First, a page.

Christopher Ingraham asks, "Is the money we're spending on health care keeping us alive?" It's this chart that gives him pause:
This is a dramatic chart, for sure. But I'm not sure it highlights the right issue. The US spends a lot more on health care than other countries, but that's not because we provide better or worse health care. We just pay more for the same stuff. We pay doctors more and we pay nurses more. We pay more for drugs, more for hospital stays, and more for tests. This is a consequence of a mostly private health care system that doesn't control costs very well, but it says nothing about the quality of care.
The difference in life expectancy between the top and bottom is ten years for women and a stunning 15 years for men. Nor do you need to look at the very top to match European life expectancies. A merely average American has a life expectancy of 82 years, right in line with other advanced countries.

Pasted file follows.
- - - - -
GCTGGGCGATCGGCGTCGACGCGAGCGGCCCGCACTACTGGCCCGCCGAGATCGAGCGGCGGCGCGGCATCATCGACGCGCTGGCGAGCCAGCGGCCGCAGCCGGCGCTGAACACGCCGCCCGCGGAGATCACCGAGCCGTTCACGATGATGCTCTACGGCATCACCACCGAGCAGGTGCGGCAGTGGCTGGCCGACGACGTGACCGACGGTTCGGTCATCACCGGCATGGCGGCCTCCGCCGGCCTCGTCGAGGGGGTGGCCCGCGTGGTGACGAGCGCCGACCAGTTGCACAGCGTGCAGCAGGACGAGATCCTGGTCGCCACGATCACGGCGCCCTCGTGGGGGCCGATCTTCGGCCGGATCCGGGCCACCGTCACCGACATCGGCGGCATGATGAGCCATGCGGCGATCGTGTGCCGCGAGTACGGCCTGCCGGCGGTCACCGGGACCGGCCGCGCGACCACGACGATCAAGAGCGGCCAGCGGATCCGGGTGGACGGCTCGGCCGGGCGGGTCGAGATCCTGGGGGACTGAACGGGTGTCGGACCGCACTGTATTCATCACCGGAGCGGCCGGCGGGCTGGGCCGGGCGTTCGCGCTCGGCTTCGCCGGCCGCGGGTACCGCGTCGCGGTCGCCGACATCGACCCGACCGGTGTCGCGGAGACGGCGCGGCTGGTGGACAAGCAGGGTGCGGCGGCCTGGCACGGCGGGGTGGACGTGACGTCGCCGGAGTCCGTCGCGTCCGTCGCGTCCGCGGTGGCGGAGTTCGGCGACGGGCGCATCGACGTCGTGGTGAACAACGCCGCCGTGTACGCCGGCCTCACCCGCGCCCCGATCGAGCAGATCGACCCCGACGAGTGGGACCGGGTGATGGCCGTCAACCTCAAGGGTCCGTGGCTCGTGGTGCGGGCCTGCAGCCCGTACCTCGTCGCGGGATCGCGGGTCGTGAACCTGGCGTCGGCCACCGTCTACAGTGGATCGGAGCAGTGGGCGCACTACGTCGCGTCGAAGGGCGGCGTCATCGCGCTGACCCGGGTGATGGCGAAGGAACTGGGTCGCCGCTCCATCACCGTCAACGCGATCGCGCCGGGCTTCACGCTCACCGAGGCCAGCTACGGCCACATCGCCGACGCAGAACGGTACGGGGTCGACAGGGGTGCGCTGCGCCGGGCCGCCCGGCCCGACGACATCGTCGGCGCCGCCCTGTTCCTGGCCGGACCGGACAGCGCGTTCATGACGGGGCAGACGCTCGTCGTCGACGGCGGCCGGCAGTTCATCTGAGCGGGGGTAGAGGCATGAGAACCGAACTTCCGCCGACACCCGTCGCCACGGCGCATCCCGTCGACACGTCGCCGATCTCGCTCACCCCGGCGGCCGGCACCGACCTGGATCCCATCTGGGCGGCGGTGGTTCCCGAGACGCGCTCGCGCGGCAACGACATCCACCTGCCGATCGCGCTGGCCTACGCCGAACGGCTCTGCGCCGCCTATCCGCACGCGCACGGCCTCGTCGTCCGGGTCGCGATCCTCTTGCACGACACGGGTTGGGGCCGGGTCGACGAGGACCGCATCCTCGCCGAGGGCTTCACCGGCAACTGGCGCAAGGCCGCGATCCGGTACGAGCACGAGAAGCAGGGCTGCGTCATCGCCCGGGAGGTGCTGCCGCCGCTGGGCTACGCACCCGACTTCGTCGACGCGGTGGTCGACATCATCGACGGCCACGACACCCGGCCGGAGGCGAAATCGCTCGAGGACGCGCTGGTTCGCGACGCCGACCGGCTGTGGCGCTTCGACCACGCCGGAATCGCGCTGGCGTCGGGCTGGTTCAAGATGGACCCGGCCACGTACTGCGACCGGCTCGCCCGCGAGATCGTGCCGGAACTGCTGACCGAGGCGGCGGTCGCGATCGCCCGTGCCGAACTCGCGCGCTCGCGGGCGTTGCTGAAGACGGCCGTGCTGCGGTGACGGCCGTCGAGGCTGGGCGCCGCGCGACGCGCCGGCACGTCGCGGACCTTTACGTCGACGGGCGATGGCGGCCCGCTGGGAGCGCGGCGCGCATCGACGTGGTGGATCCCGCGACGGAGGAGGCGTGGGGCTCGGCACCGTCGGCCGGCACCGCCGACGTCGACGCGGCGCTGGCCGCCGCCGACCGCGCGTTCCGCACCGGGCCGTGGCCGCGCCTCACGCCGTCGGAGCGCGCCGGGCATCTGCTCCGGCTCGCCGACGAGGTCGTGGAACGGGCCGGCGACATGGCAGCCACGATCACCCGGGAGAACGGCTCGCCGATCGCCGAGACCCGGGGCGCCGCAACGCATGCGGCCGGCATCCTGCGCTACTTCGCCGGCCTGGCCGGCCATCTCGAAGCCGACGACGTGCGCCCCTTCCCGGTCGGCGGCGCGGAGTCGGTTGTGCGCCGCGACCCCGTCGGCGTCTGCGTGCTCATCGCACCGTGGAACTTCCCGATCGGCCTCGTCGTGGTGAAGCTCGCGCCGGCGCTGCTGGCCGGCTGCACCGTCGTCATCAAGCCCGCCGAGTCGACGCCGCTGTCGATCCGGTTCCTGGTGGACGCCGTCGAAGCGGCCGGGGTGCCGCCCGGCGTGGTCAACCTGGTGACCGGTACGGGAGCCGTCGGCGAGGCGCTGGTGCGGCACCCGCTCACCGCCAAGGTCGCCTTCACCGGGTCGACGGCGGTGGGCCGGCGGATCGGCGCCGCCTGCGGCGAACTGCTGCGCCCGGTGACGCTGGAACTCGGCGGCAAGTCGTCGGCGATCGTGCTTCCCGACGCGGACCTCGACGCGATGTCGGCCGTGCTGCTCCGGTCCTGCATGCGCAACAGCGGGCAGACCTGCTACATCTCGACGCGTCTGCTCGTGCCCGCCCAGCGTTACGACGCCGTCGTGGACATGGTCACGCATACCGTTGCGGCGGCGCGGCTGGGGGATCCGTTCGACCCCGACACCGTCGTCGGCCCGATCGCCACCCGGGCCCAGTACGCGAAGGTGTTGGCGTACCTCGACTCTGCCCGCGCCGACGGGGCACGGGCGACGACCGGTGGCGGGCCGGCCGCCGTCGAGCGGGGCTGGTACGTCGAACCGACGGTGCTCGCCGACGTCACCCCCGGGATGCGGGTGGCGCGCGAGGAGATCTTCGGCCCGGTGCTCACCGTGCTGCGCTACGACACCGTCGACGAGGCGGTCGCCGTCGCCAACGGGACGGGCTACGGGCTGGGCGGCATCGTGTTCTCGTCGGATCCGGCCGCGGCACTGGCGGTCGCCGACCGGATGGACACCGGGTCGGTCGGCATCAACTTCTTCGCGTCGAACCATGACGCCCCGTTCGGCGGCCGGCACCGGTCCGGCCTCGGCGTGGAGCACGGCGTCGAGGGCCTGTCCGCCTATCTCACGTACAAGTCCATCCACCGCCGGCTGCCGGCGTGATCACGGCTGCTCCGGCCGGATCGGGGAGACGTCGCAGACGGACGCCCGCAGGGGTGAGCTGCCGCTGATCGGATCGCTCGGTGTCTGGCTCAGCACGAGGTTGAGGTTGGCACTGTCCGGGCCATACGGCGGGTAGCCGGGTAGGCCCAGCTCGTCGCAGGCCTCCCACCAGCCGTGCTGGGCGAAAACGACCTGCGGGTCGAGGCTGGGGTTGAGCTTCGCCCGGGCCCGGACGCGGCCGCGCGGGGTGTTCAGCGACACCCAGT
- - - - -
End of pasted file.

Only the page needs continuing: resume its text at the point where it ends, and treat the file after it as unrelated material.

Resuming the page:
So here's the question: I assume that every country shows a decline in life expectancy as you get poorer. But do other countries show the astonishing decline we have in the US? I can't find an authoritative analysis of this, but I scanned through some reports from different countries and it looks to me like the income difference in most places is half to two-thirds of the US difference.
This is where I suspect our health care system goes awry: in quality of care to the poor. Compared to other advanced countries, it's terrible, and that shows up in the life expectancy numbers for the poor.
This is testable with the right statistics. In particular, I'd be interested in seeing the chart at the top not for overall life expectancy, but for life expectancy of those with median incomes. Does any such thing exist?